A word that has been swirling in my mind lately.
Because I am constantly staring selfishness in the face.
It is so easy sometimes to serve others, but internally, I think I put limits on how often I serve.
“Well, I let him sleep in yesterday….so isn’t it my turn today?”
“I have played with them all morning, I just want a break.”
“I’m almost 30 weeks pregnant and exhausted. I’m going to focus on me today.”
Eek. When I process those things out loud, I recognize how ugly and how foolish that is.
Isn’t it so true that we love being the beneficiaries of servanthood, but have such a hard time willingly serving others without limits?
John 13:1-7 is a passage I have been dwelling on as I move towards serving others better.
Now before the Feast of the Passover, when Jesus knew that his hour had come to depart out of this world to the Father, having loved his own who were in the world, he loved them to the end. During supper, when the devil had already put it into the heart of Judas Iscariot, Simon’s son, to betray him, Jesus, knowing that the Father had given all things into his hands, and that he had come from God and was going back to God, rose from supper. He laid aside his outer garments, and taking a towel, tied it around his waist.Then he poured water into a basin and began to wash the disciples’ feet and to wipe them with the towel that was wrapped around him.
Process that for a moment. Jesus, the God of the universe, put skin on. He stepped out of Heaven to love us, to walk with us, and to lead us back to HIm. This passage tells us that He knew the Father had given Him all things and that He was going to return to Heaven. He IS a King. He IS royalty. He IS GOD. Knowing all of this, He rose. He rose from supper to serve. He washed His disciples feet.
He, holding the most important position on earth, chose not to lord his position over others and demand service from them, knowing He was about to be crucified.
Jesus, who knew the weaknesses of his disciples, chose not to stand up and rebuke them or tell them ways they have failed Him in His time of doing ministry with them, but instead, chose to wash their feet. The dirtiest part of their body. He took the position of servant.
Mind. Blowing. Humbling. So, so beautiful.
And here is what He says to us,
When he had washed their feet and put on his outer garments and resumed his place, he said to them, “Do you understand what I have done to you? You call me Teacher and Lord, and you are right, for so I am. If I then, your Lord and Teacher, have washed your feet, you also ought to wash one another’s feet. For I have given you an example, that you also should do just as I have done to you. Truly, truly, I say to you, a servant is not greater than his master, nor is a messenger greater than the one who sent him. If you know these things, blessed are you if you do them.
Not only did Jesus wash their feet, He called them to do the same. If the Lord can humble himself, kneel down, and serve others, I think I can, too.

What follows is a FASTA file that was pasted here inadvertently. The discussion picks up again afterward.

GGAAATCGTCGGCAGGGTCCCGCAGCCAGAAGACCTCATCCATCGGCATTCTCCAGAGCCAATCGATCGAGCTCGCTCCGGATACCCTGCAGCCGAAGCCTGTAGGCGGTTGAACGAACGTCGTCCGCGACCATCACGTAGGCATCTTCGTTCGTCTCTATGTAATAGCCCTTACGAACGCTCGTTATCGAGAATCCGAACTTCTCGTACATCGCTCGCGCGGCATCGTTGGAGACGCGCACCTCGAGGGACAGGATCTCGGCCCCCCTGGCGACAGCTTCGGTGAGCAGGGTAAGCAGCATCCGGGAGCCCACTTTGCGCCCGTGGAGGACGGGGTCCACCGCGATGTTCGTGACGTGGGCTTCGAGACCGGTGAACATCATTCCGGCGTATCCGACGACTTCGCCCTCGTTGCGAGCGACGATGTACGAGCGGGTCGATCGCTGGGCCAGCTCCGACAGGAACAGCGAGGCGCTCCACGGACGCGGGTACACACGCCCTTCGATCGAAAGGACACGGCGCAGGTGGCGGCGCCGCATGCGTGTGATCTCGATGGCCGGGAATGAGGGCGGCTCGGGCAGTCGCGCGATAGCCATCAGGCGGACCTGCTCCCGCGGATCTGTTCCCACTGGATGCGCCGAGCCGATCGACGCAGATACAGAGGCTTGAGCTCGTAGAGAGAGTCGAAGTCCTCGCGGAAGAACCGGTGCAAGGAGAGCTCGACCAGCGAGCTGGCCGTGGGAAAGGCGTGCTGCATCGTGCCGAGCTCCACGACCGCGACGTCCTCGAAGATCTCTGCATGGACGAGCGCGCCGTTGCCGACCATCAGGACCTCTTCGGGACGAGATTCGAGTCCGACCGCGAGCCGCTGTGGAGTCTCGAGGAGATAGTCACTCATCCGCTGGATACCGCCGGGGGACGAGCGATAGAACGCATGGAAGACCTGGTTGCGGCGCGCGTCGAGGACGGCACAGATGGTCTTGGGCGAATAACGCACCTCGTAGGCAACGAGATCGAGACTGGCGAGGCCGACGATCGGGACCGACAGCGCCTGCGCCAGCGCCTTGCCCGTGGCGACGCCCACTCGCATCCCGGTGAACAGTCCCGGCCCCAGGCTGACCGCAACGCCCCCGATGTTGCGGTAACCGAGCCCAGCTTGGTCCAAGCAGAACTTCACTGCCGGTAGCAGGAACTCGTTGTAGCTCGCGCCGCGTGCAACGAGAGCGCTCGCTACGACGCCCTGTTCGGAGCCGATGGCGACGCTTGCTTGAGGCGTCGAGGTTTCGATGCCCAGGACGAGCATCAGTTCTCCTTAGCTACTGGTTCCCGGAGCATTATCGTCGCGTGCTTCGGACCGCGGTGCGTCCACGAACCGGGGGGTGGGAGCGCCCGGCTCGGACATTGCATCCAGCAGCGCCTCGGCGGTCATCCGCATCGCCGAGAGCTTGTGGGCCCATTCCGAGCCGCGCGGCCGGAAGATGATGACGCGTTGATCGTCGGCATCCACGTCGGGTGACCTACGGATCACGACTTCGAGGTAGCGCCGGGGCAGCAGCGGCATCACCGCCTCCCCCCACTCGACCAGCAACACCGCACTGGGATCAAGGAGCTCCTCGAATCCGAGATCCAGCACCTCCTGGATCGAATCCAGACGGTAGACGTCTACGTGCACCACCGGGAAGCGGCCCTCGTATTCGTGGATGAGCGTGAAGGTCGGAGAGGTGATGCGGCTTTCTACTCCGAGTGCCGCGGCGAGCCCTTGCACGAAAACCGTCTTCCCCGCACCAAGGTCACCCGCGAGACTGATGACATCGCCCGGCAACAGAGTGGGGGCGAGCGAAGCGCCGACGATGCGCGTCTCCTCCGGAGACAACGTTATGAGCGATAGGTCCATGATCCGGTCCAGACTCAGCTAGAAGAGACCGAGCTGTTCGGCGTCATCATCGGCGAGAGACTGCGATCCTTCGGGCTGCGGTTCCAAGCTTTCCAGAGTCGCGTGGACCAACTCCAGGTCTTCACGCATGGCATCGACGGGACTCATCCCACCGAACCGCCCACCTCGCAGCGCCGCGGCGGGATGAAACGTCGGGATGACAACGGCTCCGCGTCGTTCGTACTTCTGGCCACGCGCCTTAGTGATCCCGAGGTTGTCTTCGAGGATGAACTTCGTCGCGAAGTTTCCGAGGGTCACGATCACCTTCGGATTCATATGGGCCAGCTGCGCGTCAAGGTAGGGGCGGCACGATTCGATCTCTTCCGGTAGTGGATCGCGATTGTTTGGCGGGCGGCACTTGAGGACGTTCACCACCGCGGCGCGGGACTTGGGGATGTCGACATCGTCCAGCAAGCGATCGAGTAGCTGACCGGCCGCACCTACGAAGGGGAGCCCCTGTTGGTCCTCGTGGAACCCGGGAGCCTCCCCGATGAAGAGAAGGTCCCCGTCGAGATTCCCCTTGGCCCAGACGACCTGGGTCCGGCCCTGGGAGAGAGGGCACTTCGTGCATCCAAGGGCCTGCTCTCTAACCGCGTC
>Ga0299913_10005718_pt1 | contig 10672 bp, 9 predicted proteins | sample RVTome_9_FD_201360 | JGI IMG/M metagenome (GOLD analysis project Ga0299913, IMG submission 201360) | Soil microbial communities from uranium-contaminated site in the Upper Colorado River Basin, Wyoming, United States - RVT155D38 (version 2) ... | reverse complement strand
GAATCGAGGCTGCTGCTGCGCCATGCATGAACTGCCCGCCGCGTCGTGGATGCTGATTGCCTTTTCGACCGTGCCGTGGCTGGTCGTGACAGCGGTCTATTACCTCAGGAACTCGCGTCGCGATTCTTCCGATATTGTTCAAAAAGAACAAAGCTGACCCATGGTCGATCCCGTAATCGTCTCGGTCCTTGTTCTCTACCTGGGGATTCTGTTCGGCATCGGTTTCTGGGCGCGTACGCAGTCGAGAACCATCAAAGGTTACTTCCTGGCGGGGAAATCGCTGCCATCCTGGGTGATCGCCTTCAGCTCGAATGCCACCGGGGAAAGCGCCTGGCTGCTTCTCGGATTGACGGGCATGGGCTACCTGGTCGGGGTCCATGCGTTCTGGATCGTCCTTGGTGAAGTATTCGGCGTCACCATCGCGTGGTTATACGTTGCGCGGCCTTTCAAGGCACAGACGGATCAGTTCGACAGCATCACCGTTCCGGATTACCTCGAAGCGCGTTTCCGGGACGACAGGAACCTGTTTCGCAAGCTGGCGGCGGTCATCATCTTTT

This point is reiterated in an earlier teaching in Matthew 20.
25 But Jesus called them to him and said,“You know that the rulers of the Gentiles lord it over them, and their great ones exercise authority over them. 26 It shall not be so among you. But whoever would be great among you must be your servant. 27 and whoever would be first among you must be your slave,28 even as the Son of Man came not to be served but to serve, and to give his life as a ransom for many.”
At first, His statement can be a little shocking. The word servant or slave can be seen with negative connotations. Jesus did not mean for this to be viewed in a negative way. Instead, He is simply calling us to follow His example. And isn’t His example what so many people crave?
To be served generously when we feel unlovable or unworthy?
To be put first even when we deserve to be put last?
To be blessed by someone when we have been ugly towards them?
I can think of numerous times when people have served me when I did not deserve it nor ask for it, and it is beautiful beyond words.
I want to be that for other people. For my family. For my friends. A woman who is defined by servanthood.
And not because I expect them to serve me in return. But simply because the God of the universe did this for me and He asked that I follow His example.
And the surprise blessing is that when we DO serve others, our hearts are filled with joy in ways that we did not expect.
To add depth to servanthood, I have also been dwelling on Philippians 2:14 where Paul tells us to “do everything without grumbling or arguing.” Because let’s face it- when I serve while grumbling in my head, it is not really servanthood. It is mustered up action to make myself feel good or because I feel like I am supposed to. I know I cannot serve in my own strength. It must come from dwelling on what Jesus has done for me.
The question I have been asking myself is, “Whose feet can I wash today (metaphorically?)”
What about you? Whose feet can you wash?